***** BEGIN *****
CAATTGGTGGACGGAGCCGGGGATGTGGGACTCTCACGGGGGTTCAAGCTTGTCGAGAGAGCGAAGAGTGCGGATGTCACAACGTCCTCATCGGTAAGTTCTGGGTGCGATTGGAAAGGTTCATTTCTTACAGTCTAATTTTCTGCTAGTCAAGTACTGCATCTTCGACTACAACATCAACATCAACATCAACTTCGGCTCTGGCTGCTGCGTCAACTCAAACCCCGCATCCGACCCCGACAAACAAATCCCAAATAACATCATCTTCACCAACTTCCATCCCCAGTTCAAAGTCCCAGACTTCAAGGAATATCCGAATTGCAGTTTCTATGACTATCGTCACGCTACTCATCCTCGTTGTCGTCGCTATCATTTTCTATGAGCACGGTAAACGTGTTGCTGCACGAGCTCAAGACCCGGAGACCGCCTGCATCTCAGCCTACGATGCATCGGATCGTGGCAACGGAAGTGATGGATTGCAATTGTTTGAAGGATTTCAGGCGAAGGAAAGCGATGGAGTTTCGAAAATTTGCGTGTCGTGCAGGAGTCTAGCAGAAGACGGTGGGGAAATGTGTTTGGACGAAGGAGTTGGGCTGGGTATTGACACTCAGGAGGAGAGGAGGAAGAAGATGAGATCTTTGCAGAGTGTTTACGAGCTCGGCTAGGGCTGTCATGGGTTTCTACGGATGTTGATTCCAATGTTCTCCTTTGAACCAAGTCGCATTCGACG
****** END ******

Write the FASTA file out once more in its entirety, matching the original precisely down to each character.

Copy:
CAATTGGTGGACGGAGCCGGGGATGTGGGACTCTCACGGGGGTTCAAGCTTGTCGAGAGAGCGAAGAGTGCGGATGTCACAACGTCCTCATCGGTAAGTTCTGGGTGCGATTGGAAAGGTTCATTTCTTACAGTCTAATTTTCTGCTAGTCAAGTACTGCATCTTCGACTACAACATCAACATCAACATCAACTTCGGCTCTGGCTGCTGCGTCAACTCAAACCCCGCATCCGACCCCGACAAACAAATCCCAAATAACATCATCTTCACCAACTTCCATCCCCAGTTCAAAGTCCCAGACTTCAAGGAATATCCGAATTGCAGTTTCTATGACTATCGTCACGCTACTCATCCTCGTTGTCGTCGCTATCATTTTCTATGAGCACGGTAAACGTGTTGCTGCACGAGCTCAAGACCCGGAGACCGCCTGCATCTCAGCCTACGATGCATCGGATCGTGGCAACGGAAGTGATGGATTGCAATTGTTTGAAGGATTTCAGGCGAAGGAAAGCGATGGAGTTTCGAAAATTTGCGTGTCGTGCAGGAGTCTAGCAGAAGACGGTGGGGAAATGTGTTTGGACGAAGGAGTTGGGCTGGGTATTGACACTCAGGAGGAGAGGAGGAAGAAGATGAGATCTTTGCAGAGTGTTTACGAGCTCGGCTAGGGCTGTCATGGGTTTCTACGGATGTTGATTCCAATGTTCTCCTTTGAACCAAGTCGCATTCGACG